Thursday, August 15, 2013

Another Monomer I Won't Work With

I've written in the past of not wanting to work with urushiol as a monomer, despite it be biobased and producing some incredibly beautiful lacquers. It's just that the whole idea of working with the active allergen from poison ivy gets my skin crawling (pun intended).

I'm adding another monomer to the list, or more correctly, a polymer made from such monomers. Angewandte Chemie has a short review in it's latest issue entitled "Growing Cantenated Nitrogen Atom Chains".
These are (blessedly) short chains with an all nitrogen backbone. So far, the best efforts have only reached 11 nitrogen atoms, so it is still too short to call a polymer [*]. The N11 compound shown is actually too unstable to exist on its own and it must be cocrystallized for further handling. The reason is that all that nitrogen is just waiting to return to the N2 from which it originally came and it will give off lots of energy (~ 1500 kJ/mol !) in the process. So not only do you have a large volume change associated with the solid polymer degenerating to a gas, but you also have heat to further energize it. Whether this occurs as an explosion or a deflagration, I really don't care as I'm not going to be anywhere near it. If someone else is interested enough to make these polymers, go for it. You won't have much competition. And if you're not careful, you won't have much left of your fingers either.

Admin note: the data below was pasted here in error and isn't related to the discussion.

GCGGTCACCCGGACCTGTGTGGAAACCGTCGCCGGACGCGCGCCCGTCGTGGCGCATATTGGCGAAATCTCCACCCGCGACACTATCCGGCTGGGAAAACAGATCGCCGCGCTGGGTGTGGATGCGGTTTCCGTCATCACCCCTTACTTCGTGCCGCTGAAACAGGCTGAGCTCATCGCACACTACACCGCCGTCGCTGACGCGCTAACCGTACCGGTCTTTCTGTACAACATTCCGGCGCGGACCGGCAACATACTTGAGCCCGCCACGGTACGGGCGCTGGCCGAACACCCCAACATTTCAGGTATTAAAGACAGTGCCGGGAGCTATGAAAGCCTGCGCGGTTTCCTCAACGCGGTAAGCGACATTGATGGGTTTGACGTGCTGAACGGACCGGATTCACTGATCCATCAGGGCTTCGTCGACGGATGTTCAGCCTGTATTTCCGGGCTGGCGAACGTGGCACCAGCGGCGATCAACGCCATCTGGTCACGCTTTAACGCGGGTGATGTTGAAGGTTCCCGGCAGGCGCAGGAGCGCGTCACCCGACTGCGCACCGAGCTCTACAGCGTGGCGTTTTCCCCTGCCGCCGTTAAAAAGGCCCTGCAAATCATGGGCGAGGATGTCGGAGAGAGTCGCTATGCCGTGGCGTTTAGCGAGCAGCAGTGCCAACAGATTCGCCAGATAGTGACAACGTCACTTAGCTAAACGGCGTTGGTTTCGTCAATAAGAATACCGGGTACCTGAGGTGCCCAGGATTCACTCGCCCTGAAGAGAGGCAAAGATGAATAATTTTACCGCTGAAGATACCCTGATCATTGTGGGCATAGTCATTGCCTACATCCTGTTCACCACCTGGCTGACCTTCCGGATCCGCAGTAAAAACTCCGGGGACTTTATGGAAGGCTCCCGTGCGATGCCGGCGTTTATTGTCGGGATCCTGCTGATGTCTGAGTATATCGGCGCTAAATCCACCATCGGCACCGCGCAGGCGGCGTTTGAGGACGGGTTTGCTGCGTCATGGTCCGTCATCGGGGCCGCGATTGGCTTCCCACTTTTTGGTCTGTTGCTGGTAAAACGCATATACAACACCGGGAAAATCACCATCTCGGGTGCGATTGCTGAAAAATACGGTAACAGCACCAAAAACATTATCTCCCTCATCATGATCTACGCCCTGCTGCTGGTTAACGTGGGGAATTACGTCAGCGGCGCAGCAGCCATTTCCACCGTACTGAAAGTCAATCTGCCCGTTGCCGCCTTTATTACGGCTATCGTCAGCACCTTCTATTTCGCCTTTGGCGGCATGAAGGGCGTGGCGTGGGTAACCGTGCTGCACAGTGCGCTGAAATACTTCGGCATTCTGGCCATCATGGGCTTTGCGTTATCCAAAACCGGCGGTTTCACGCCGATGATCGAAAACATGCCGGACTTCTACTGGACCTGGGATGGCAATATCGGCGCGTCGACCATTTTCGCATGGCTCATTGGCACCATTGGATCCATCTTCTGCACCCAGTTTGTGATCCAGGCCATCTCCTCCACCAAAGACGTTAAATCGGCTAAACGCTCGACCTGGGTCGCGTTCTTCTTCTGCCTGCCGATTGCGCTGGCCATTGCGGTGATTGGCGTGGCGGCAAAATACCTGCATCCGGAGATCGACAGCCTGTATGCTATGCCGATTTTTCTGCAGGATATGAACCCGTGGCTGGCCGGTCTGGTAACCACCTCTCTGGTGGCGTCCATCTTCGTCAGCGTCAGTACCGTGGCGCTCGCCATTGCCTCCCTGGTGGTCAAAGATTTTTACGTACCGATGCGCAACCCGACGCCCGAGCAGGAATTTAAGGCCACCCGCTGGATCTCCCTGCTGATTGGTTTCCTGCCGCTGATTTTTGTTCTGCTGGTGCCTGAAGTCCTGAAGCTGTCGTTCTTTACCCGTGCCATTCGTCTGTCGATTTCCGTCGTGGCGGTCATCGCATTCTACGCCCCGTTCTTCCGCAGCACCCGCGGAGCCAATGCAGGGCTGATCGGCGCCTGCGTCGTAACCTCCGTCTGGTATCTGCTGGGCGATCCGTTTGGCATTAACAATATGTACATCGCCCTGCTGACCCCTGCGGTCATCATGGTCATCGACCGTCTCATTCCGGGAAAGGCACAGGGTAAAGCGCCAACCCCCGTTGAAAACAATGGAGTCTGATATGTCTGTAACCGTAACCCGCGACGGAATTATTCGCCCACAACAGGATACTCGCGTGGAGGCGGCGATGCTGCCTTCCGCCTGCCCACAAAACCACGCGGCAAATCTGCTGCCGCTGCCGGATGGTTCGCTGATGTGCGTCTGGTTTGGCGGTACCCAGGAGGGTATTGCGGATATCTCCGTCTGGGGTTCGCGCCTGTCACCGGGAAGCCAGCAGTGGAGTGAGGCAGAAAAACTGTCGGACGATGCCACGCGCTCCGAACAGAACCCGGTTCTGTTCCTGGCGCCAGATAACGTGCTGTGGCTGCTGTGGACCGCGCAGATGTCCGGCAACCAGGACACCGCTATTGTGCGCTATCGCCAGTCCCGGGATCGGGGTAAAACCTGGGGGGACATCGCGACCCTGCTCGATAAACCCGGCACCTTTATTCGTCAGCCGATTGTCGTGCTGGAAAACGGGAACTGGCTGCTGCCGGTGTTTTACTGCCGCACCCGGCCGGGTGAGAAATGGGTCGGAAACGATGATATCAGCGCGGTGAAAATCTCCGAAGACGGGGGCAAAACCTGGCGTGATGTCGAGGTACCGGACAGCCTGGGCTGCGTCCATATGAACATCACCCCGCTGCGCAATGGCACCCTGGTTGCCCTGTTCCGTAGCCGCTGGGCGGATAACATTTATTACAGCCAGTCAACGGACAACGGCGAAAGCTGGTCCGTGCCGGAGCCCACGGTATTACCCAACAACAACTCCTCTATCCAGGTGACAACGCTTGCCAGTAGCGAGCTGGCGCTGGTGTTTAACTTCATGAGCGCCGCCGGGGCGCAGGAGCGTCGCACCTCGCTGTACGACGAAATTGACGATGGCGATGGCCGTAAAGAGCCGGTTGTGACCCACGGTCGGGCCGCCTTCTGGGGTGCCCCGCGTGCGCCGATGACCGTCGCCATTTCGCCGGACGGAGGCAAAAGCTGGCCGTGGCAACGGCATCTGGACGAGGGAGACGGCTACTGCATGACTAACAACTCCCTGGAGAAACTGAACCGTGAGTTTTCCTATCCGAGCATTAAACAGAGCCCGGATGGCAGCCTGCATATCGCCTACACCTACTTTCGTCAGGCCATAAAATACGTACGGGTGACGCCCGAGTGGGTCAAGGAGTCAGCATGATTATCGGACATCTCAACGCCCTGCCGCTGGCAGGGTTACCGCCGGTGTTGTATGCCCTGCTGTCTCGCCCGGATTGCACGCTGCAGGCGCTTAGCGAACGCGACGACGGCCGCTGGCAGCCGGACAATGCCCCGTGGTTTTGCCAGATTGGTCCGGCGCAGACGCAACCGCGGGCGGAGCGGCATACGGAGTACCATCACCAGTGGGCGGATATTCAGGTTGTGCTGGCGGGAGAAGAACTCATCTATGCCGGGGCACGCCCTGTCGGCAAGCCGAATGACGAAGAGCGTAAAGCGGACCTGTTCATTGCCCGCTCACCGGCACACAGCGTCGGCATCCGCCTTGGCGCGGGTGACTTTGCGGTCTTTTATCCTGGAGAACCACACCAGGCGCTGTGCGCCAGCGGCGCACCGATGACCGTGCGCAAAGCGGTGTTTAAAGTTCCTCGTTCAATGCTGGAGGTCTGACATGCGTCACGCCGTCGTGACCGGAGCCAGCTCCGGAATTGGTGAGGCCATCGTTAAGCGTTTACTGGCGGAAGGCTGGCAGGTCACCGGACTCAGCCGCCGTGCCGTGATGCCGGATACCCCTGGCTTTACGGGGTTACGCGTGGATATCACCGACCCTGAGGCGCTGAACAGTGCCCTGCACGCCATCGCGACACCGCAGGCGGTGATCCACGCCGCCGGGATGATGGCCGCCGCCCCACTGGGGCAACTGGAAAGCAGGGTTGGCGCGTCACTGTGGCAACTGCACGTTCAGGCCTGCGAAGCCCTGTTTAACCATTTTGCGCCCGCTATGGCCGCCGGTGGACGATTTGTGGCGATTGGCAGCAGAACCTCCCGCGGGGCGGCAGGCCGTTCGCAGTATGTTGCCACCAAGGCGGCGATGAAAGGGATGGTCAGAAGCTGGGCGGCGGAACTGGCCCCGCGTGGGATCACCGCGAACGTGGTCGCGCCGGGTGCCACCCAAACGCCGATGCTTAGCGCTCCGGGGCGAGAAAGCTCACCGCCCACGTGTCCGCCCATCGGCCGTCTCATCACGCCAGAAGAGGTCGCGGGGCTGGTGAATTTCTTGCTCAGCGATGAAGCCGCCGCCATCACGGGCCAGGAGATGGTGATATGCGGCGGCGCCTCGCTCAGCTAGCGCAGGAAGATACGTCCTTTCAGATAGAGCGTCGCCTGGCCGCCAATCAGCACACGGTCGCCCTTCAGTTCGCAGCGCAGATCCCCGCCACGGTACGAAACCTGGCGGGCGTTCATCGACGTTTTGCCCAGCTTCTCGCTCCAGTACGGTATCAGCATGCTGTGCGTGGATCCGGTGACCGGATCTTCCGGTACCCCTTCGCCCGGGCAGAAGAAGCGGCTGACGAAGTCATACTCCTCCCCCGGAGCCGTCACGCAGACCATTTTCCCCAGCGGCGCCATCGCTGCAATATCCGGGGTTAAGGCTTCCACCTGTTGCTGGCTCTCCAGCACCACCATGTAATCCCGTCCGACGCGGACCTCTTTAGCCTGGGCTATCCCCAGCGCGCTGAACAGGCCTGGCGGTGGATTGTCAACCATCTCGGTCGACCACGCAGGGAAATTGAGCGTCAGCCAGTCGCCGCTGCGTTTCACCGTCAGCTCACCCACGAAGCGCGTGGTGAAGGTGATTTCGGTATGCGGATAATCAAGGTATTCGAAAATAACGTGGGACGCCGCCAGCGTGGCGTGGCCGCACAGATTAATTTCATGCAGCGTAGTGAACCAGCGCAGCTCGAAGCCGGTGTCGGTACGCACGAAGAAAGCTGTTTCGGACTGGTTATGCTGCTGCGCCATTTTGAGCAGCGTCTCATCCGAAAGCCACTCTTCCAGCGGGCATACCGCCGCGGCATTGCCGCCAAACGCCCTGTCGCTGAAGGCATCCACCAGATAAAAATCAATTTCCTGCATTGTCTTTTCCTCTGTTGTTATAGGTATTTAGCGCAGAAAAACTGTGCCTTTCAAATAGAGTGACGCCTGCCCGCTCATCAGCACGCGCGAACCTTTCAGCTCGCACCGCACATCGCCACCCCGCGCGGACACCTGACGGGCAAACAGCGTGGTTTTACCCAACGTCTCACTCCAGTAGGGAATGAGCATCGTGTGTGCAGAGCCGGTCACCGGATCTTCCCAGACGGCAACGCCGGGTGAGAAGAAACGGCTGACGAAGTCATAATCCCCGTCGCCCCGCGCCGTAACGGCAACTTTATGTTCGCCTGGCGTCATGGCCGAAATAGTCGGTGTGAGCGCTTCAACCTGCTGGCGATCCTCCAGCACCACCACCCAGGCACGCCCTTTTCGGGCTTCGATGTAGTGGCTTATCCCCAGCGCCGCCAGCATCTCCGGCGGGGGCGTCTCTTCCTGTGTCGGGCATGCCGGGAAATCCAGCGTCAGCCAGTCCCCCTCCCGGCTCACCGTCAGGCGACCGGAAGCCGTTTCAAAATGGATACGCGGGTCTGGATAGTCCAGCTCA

[*] My operation definition of a polymer is a chain long enough that the addition of one more monomer does not change the properties of the material. This is truly operationally defined as depending on what properties you are examining, that length may vary.

1 comment:

Olivia Mak said...

Science is such a fascinating, yet mysterious thing. I just started getting into chemistry for my classes and I never knew how useful something like GMP monomers are in our everyday lives.